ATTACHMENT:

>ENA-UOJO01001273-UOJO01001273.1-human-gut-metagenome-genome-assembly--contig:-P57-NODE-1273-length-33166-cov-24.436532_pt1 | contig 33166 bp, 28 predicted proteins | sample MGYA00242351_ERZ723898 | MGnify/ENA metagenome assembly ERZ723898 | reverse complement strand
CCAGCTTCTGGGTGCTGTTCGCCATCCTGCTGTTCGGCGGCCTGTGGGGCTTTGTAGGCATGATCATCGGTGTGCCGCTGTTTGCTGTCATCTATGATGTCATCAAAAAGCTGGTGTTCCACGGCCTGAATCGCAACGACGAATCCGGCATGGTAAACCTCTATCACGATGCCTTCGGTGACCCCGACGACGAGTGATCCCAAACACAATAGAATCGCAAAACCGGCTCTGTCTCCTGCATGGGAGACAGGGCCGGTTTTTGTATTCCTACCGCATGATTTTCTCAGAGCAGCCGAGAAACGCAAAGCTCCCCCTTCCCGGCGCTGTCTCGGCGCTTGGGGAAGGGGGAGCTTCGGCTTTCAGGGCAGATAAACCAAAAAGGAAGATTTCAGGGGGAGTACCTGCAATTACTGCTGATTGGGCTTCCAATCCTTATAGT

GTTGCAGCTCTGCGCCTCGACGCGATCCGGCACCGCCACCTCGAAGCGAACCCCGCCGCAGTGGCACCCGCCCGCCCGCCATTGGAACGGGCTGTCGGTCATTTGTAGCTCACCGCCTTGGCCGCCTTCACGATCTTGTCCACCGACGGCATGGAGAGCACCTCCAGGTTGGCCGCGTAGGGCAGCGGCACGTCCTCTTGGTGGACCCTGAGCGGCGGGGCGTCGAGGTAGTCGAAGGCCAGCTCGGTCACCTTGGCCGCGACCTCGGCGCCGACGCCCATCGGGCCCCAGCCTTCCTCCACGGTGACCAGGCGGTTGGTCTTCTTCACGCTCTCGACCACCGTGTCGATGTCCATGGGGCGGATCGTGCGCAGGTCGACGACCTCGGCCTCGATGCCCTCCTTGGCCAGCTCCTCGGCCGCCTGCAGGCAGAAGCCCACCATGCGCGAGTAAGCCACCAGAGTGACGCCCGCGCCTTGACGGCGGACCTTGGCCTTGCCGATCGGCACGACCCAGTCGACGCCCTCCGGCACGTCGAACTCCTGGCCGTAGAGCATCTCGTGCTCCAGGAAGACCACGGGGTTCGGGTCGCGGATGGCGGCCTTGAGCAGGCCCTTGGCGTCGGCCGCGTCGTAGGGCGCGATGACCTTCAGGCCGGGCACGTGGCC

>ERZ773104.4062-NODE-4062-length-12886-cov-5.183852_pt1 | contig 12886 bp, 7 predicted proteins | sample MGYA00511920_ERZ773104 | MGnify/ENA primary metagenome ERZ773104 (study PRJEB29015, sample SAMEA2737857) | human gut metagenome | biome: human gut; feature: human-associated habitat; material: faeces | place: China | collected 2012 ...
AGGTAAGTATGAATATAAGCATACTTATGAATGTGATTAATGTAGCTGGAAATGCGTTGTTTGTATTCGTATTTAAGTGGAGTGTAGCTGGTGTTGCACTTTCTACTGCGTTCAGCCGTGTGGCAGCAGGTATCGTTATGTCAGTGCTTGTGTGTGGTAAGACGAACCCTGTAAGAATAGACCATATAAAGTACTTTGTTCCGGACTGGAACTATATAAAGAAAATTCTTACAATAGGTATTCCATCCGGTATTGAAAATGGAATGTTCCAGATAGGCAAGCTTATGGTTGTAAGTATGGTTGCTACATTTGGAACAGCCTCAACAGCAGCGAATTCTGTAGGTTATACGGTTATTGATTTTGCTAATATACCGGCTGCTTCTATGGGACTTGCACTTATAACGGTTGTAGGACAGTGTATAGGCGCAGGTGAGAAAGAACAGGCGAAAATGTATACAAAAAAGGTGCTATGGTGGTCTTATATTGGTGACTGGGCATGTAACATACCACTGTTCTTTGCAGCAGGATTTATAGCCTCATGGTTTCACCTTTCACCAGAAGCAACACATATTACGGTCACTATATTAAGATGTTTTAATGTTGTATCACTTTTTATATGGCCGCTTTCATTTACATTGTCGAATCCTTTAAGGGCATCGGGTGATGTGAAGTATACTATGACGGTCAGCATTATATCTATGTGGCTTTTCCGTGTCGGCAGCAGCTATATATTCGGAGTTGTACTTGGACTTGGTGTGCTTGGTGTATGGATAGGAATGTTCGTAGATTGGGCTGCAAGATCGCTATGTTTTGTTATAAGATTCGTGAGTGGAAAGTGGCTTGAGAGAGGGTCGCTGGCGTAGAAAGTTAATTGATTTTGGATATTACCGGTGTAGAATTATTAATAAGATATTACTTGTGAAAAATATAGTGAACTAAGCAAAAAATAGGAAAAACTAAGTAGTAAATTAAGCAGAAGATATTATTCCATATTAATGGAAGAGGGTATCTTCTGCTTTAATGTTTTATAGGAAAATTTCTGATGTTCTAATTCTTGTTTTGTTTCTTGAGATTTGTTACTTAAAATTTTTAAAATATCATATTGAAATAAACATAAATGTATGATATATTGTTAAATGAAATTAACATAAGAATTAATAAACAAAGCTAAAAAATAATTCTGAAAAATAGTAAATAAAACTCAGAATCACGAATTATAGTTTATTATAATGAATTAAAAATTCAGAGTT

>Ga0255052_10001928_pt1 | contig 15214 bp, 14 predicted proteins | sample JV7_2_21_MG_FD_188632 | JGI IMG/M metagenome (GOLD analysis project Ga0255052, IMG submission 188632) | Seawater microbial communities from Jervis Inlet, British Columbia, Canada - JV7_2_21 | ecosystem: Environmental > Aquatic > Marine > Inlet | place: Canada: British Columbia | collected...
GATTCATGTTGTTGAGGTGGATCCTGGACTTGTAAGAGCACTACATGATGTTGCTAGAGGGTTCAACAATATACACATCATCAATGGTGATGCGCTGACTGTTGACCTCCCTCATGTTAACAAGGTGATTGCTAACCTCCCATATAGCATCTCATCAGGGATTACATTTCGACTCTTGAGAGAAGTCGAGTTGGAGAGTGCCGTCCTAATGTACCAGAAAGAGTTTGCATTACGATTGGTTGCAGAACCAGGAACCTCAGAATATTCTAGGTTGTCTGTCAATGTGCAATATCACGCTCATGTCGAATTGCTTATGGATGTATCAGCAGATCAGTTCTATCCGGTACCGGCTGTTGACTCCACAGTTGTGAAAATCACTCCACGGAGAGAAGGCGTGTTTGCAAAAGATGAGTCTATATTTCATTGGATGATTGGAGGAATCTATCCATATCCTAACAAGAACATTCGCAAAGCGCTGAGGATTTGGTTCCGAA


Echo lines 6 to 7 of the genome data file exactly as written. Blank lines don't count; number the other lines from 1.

>Ga0255052_10001928_pt1 | contig 15214 bp, 14 predicted proteins | sample JV7_2_21_MG_FD_188632 | JGI IMG/M metagenome (GOLD analysis project Ga0255052, IMG submission 188632) | Seawater microbial communities from Jervis Inlet, British Columbia, Canada - JV7_2_21 | ecosystem: Environmental > Aquatic > Marine > Inlet | place: Canada: British Columbia | collected...
GATTCATGTTGTTGAGGTGGATCCTGGACTTGTAAGAGCACTACATGATGTTGCTAGAGGGTTCAACAATATACACATCATCAATGGTGATGCGCTGACTGTTGACCTCCCTCATGTTAACAAGGTGATTGCTAACCTCCCATATAGCATCTCATCAGGGATTACATTTCGACTCTTGAGAGAAGTCGAGTTGGAGAGTGCCGTCCTAATGTACCAGAAAGAGTTTGCATTACGATTGGTTGCAGAACCAGGAACCTCAGAATATTCTAGGTTGTCTGTCAATGTGCAATATCACGCTCATGTCGAATTGCTTATGGATGTATCAGCAGATCAGTTCTATCCGGTACCGGCTGTTGACTCCACAGTTGTGAAAATCACTCCACGGAGAGAAGGCGTGTTTGCAAAAGATGAGTCTATATTTCATTGGATGATTGGAGGAATCTATCCATATCCTAACAAGAACATTCGCAAAGCGCTGAGGATTTGGTTCCGAA